Wednesday, May 17, 2006

posthumous pearls

During Franz Schubert’s short life, around 100 of his pieces were published. To me, this seems like an inordinate catalog for a 31 year-old. But during the next 50 years after his death, his works were published steadily. Occasionally, a long buried piece will still be found. One Viennese music critic wrote in 1862 that "it is as though he continued to work invisibly. One can hardly keep up with him."
No doubt, those responsible for bringing to light his long hidden catalog, were delighted to continue to find that he was more prolific than anyone imagined. I would imagine that his fans, Brahms, Mendellsohn, Liszt, and others who had digested, and been nourished by Schubert’s works were ecstatic to consistently unearth, publish and perform previously unheard music.
What a treat to find that you’ve been provided for after a musician is gone. Though the body of work left by the musician would no doubt be sufficient for a lifetime of enjoyment and appreciation, to be provided with previously unknown creativity keeps it all alive for much longer a period of time.
Personal Files
was released. It contains 49 songs from Johnny Cash never before heard. These were found in his home studio by his son, John Carter. I was serenaded during all my finals week preparations yesterday by guitar and voice renditions of “Farther Along”, “Drink to me Only with Thine Eyes,” “Sanctified”, (complete justify-cation)and 47 other old living room covers and originals that have never been heard before. Many of the recordings include him telling the story of where the song came from, who he was with when it was written, etc. All were recorded between 1973 and 1980.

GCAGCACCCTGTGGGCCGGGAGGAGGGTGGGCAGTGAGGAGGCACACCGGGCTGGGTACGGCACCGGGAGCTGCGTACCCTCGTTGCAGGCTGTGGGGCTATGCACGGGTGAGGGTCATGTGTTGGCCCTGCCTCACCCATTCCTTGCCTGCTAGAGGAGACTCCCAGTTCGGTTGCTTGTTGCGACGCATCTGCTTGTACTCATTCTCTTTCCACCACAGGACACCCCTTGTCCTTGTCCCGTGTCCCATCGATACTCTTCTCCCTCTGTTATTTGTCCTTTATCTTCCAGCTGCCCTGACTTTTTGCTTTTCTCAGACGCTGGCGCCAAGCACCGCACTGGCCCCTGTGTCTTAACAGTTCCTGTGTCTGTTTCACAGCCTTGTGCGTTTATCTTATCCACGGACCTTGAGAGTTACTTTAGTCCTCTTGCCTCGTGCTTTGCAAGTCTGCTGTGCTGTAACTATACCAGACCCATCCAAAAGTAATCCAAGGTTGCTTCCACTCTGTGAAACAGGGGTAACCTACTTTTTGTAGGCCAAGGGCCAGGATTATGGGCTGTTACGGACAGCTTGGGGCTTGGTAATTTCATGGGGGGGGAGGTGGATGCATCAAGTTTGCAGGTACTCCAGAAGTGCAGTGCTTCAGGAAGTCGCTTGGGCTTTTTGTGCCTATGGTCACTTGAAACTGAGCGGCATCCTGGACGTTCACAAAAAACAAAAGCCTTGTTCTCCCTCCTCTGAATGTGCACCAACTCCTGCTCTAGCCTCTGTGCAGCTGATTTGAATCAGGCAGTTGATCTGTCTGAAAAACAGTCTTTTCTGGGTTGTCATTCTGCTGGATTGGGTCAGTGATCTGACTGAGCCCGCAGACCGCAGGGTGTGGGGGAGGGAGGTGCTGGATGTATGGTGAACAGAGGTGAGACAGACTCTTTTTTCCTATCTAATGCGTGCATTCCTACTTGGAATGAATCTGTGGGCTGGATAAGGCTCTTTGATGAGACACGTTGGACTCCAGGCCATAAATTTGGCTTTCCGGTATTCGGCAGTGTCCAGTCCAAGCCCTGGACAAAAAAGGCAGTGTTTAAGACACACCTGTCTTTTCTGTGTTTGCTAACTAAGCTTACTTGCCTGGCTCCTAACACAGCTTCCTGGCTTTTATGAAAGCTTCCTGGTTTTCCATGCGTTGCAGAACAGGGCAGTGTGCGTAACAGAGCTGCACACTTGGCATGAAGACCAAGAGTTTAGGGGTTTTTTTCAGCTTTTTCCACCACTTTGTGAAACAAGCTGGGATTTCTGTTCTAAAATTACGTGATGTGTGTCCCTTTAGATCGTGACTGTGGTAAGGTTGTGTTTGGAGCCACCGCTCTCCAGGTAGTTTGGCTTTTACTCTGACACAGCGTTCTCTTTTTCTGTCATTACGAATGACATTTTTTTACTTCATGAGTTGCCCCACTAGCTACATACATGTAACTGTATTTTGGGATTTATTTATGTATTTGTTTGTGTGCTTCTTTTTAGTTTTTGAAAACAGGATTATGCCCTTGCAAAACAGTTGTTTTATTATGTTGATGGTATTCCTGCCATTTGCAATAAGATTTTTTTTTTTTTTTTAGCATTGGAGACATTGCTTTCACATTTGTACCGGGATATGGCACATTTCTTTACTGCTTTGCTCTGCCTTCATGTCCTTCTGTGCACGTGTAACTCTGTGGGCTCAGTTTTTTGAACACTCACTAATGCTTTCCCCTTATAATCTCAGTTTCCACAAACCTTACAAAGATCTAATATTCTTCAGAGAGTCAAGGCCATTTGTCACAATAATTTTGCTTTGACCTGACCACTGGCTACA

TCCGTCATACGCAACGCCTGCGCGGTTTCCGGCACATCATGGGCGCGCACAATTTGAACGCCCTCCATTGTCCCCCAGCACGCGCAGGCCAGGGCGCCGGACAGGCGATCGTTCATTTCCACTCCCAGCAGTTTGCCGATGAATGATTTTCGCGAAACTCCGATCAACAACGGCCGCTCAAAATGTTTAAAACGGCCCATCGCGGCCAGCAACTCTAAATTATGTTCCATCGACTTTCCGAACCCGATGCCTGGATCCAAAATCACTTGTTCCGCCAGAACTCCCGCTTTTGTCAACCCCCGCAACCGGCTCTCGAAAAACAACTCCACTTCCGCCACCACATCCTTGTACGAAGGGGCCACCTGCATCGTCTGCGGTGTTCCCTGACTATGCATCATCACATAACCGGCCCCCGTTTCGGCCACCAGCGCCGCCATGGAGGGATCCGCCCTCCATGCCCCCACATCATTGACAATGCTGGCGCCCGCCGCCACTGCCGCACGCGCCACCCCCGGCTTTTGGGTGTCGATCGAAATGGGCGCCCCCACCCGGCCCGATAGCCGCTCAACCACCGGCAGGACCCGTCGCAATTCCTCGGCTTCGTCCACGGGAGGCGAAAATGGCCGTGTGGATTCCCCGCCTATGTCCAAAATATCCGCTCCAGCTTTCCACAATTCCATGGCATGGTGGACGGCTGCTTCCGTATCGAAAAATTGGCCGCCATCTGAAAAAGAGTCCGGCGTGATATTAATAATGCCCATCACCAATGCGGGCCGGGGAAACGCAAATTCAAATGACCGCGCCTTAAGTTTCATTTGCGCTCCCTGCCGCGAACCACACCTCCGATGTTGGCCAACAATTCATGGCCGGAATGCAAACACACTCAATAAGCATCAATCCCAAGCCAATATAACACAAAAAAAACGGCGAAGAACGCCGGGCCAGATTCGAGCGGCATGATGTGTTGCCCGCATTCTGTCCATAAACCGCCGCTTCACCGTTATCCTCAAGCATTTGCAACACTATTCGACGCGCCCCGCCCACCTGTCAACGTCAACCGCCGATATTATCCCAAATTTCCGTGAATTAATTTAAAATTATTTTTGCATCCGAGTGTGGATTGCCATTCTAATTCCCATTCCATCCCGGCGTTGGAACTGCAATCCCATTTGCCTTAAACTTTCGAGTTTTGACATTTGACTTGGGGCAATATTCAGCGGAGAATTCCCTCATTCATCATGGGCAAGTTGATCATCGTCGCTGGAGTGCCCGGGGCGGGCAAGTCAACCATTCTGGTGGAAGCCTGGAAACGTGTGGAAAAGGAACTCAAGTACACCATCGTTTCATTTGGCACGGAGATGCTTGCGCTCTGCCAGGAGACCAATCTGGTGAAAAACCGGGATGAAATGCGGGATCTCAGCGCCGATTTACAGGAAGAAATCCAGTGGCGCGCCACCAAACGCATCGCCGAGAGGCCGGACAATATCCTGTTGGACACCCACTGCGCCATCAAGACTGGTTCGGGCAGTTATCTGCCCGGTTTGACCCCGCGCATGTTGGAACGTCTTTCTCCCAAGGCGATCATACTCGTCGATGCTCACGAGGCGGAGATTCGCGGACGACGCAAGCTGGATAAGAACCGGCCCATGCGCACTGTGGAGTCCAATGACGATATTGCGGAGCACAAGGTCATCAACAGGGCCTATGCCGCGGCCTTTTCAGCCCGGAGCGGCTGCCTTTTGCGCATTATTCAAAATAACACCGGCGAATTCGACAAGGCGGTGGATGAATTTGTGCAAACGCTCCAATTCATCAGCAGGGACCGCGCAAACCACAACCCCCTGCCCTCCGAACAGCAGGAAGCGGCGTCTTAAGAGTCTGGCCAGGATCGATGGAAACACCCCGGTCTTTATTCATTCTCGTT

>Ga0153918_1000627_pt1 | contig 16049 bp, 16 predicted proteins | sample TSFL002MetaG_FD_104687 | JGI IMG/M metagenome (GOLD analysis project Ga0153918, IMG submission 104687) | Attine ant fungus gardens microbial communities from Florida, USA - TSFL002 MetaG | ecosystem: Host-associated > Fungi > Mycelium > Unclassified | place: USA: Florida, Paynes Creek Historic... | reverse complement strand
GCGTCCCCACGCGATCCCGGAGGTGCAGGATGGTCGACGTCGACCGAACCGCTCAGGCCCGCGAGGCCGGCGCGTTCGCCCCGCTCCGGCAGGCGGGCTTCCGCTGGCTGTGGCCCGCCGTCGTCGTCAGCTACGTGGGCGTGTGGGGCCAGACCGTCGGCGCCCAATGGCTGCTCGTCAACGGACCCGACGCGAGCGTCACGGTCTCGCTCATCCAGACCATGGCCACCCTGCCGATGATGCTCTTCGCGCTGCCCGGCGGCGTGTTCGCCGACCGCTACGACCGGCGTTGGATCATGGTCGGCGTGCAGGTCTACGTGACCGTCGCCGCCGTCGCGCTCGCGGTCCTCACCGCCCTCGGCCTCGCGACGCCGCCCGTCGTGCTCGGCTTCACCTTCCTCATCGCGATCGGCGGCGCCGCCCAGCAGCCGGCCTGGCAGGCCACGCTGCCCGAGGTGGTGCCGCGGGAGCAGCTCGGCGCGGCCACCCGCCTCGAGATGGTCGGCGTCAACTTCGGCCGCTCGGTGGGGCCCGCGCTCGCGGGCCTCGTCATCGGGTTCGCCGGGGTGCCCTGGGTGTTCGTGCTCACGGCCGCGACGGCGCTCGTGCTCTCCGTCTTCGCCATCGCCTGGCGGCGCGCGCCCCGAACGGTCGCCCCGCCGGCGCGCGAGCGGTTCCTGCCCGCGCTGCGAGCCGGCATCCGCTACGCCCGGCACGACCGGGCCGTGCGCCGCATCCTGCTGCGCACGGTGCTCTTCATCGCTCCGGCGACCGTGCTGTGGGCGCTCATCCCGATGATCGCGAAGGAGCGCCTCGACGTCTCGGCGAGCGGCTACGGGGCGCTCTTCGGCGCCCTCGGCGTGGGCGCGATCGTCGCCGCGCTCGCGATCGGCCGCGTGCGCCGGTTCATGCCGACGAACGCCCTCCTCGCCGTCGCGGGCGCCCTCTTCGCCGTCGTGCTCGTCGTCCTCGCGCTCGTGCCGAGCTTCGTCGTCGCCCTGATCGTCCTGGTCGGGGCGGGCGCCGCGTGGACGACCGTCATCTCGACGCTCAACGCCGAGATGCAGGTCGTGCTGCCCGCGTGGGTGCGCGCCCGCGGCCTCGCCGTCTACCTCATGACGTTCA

These days with record labels seeking no investment-high return projects, after an artist is gone, we can expect a barrage of releases of re-compilations, best ofs, the essentials, re-masters, b sides, remixes, cast-off tracks of familiar hits, but 49 spanking new stuffs? Unheard of. And recorded in his cleaned up prime with a new lease on life. It is a bright day for life-long, die-hard Johnny Cash fans.
So I’d suggest for you. Load up your iPod, grab a Fanta® and a cane pole, find an old abandoned depot or warehouse or secluded river bank, and take a couple hours to hear the product of a man singing from his soul. Have your own soul ministered to in the process.

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